IMPORTANT NOTE 1: Modifying source code to change how the compiler allocates registers is controversial. These changes are not necessarily portable, i.e. what works on one compiler doesn’t necessarily work on another. They can also break with compiler upgrades. And many times they recommend things the compiler already does, resulting in no speedup. Use at your own discretion.

IMPORTANT NOTE 2: I don’t have personal experience with these techniques, and as far as I know, there aren’t any official guidelines or best practices on how to optimize register spilling. I have collected here some “anecdotal evidence”, from forums, blog posts and twitter threads. If you know more about this topic, feel free to comment or contact me directly, in order to update this post.

If we want to fix register spilling in our hot code, there are two types of solutions:

  • Decreasing the number of spills or avoiding it completely. This means using techniques to decrease the number of live values in the part of the code where this number is highest.
  • Changing which value gets spilled. In this case, the number of spills remains the same, but what variable gets spilled changes.

Decreasing the Number of Spills

As already said, these techniques aim to reduce the number of needed registers at parts of the code where this number is highest.

Shortening the Value Lifetime

A value lifetime looks like this:

  • A value is initialized. After initialization, value can be used by subsequent expression in the program. A typical example of initialization is call to a constructor.
  • First access is performed. The value which is initialized is used for the first time.
  • Other accesses are performed.
  • Last access is performed. The value is used for the last time. After this, the value is dead. In principle, the compiler can release the register used by the value and reuse it elsewhere.
  • The value is destroyed. With class types, destruction will happen when the destructor is called. Although the value is dead with the last access, the compiler becomes aware of this only at this point.

Here is an example code to illustrate this:

void foo() {
    object_t o = construct_object();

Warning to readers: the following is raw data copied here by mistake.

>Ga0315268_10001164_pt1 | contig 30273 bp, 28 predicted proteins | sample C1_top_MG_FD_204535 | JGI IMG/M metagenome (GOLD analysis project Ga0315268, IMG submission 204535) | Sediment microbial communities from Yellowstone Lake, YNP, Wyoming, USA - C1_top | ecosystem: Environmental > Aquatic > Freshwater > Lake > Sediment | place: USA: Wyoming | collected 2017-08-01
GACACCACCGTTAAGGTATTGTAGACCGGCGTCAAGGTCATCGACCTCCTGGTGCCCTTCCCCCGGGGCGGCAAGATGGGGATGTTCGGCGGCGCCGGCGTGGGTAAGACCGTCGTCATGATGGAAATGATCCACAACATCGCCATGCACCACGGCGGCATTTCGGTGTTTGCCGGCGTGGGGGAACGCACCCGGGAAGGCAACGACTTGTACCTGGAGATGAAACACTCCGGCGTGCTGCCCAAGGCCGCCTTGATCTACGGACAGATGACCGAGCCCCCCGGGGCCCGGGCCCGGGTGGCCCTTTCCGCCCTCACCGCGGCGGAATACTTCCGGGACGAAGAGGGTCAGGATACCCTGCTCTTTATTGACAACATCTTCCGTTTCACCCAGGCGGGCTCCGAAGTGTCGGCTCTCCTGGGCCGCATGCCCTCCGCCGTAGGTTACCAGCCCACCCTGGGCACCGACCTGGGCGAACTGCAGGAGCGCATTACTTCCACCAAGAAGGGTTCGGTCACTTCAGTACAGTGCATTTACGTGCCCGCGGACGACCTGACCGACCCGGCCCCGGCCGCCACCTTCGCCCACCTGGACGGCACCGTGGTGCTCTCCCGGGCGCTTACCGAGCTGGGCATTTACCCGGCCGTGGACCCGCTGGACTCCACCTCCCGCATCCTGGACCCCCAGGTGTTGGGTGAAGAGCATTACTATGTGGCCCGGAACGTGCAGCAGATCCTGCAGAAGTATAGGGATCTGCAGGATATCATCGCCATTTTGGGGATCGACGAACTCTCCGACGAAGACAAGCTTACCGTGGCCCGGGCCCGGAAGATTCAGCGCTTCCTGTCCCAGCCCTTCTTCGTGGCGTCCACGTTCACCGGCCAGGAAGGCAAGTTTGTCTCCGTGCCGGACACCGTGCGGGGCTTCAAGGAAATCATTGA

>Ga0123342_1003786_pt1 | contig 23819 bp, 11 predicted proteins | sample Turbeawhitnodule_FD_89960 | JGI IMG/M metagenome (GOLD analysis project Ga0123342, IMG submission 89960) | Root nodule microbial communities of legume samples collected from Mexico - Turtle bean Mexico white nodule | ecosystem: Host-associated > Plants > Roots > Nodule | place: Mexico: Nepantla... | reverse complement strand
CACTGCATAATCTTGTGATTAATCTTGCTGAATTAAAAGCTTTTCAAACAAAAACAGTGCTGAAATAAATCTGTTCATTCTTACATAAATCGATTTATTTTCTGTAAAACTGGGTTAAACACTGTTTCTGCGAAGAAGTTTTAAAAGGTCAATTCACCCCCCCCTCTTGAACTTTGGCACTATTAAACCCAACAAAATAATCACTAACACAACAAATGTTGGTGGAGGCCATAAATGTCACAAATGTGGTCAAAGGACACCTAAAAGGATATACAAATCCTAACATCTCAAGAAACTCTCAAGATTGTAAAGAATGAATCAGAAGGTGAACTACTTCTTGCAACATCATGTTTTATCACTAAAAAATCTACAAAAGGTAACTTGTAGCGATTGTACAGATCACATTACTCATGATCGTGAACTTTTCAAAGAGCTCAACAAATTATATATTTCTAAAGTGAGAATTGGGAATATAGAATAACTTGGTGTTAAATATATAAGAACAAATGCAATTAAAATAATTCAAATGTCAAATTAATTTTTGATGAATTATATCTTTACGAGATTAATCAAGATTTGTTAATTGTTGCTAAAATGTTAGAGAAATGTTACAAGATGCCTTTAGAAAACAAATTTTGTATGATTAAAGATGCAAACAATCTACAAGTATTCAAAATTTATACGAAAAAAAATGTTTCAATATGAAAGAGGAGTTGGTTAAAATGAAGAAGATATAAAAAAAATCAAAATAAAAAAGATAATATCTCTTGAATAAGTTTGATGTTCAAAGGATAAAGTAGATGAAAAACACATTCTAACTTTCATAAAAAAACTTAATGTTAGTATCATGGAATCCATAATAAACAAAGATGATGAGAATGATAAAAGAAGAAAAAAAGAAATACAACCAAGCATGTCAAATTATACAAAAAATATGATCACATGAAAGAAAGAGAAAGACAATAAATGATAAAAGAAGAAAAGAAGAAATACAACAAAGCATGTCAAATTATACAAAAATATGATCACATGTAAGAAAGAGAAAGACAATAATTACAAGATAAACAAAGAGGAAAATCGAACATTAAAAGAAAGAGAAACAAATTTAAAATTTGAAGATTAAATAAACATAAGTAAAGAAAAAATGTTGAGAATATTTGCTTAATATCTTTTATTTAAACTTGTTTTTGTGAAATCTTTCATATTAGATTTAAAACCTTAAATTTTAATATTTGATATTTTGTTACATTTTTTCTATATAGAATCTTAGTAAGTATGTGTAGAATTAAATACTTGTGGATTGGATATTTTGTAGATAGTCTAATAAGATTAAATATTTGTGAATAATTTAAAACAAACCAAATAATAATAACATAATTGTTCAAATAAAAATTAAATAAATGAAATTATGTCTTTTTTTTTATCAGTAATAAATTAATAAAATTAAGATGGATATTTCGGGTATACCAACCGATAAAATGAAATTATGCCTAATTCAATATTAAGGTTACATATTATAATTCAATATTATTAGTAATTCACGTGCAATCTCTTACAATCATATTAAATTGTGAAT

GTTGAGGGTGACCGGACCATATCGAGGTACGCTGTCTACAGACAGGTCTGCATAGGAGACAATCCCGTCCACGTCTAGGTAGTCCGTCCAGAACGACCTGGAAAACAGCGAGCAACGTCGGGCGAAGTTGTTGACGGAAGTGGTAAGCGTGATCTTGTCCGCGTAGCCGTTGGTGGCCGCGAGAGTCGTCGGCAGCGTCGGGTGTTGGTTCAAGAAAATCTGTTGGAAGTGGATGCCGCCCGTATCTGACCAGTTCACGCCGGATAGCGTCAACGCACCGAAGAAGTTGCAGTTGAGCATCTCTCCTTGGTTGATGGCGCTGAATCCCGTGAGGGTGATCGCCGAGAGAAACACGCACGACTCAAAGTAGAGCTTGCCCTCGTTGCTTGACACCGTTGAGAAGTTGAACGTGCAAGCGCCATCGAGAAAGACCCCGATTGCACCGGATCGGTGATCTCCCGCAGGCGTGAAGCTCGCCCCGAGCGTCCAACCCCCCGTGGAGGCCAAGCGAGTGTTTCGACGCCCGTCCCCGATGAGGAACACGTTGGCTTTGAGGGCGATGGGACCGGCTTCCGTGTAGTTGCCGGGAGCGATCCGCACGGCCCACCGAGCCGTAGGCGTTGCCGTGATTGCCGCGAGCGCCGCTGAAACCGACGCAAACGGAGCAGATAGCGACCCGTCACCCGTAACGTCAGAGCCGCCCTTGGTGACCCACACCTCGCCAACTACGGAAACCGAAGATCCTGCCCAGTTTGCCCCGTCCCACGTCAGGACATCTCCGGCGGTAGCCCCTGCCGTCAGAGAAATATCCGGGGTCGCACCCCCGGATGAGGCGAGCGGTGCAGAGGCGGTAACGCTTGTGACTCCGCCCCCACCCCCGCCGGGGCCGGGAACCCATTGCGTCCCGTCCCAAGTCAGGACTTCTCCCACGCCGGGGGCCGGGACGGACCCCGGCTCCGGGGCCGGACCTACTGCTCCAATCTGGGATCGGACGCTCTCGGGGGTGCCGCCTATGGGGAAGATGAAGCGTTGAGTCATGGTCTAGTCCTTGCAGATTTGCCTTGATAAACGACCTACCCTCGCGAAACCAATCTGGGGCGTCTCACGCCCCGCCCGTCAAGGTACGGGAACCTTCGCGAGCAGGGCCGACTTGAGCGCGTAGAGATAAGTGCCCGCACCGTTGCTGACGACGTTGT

if (condition) {
        o.my_method(x); // Last usage of variable o

Object o is initialized on line 2. The first and simultaneously the last access is on line 5. The object is destroyed when the control exists function foo.

To decrease register spills, we want to make sure that initialization is close to the first access as possible. Also, we want to make sure that destruction is close to the last access as possible. In principle, the compiler has a certain freedom to move initialization and destruction statements. But, this is not guaranteed and the compiler might not make the move spilling registers instead. For example, in the presence of function calls, the compiler has a limited information about what kind of movements are legal and what aren’t.

In our example, we move initialization (constructor) and destruction (destructor) as close to the usage as possible:

void foo() {
    if (condition) {
            object_t o = construct_object();

We introduced a pair of braces {} between line 4 and 7, and also we moved the construction to line 5. The initialization now happens on line 5, access on line 6, and destruction on line 7. By manually ensuring that initialization is close to the first usage and destruction is close to the last usage, you help the compiler decrease the amount of register spills. Note, that compilers can often do this things automatically, but when debugging register spills, writing calls like this might be necessary!

Keyword register

Keyword register was used as a hint to the compiler to keep a certain variable in a register. For example, declaring register int a = 0; was hinting to the compiler to store the variable a in a register.

This keyword is deprecated in C++ 11, and in most compiler doesn’t hint anything. We are mentioning it here for completeness.


Generally, reductions are any operations that take more than one value and produce a single value. So, for example, all binary operators (+, -, *, &, |) are reductions. Ternary operator ( ? : ) is also a reduction. And you can consider a function call that takes more than one parameter and returns one result as a reduction.